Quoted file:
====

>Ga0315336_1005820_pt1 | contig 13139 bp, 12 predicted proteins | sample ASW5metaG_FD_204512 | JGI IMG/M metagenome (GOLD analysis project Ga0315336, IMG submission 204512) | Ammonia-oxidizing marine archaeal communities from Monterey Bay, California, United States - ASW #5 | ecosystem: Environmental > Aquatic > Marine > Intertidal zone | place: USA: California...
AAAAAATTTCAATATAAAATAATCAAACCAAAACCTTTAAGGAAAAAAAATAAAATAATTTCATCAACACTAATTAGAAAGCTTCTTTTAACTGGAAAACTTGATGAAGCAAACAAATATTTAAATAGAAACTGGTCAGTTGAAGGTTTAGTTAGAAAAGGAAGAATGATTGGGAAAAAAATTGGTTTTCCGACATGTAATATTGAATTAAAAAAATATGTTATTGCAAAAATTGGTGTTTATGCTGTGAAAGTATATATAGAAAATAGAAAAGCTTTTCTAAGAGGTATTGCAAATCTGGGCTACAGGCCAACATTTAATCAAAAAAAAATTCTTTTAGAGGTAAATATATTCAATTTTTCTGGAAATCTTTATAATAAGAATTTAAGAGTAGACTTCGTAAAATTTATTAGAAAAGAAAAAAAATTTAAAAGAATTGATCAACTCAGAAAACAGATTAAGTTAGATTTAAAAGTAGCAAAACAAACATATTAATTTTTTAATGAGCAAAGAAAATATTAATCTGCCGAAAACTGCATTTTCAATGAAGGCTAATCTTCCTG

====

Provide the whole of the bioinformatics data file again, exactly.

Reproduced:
>Ga0315336_1005820_pt1 | contig 13139 bp, 12 predicted proteins | sample ASW5metaG_FD_204512 | JGI IMG/M metagenome (GOLD analysis project Ga0315336, IMG submission 204512) | Ammonia-oxidizing marine archaeal communities from Monterey Bay, California, United States - ASW #5 | ecosystem: Environmental > Aquatic > Marine > Intertidal zone | place: USA: California...
AAAAAATTTCAATATAAAATAATCAAACCAAAACCTTTAAGGAAAAAAAATAAAATAATTTCATCAACACTAATTAGAAAGCTTCTTTTAACTGGAAAACTTGATGAAGCAAACAAATATTTAAATAGAAACTGGTCAGTTGAAGGTTTAGTTAGAAAAGGAAGAATGATTGGGAAAAAAATTGGTTTTCCGACATGTAATATTGAATTAAAAAAATATGTTATTGCAAAAATTGGTGTTTATGCTGTGAAAGTATATATAGAAAATAGAAAAGCTTTTCTAAGAGGTATTGCAAATCTGGGCTACAGGCCAACATTTAATCAAAAAAAAATTCTTTTAGAGGTAAATATATTCAATTTTTCTGGAAATCTTTATAATAAGAATTTAAGAGTAGACTTCGTAAAATTTATTAGAAAAGAAAAAAAATTTAAAAGAATTGATCAACTCAGAAAACAGATTAAGTTAGATTTAAAAGTAGCAAAACAAACATATTAATTTTTTAATGAGCAAAGAAAATATTAATCTGCCGAAAACTGCATTTTCAATGAAGGCTAATCTTCCTG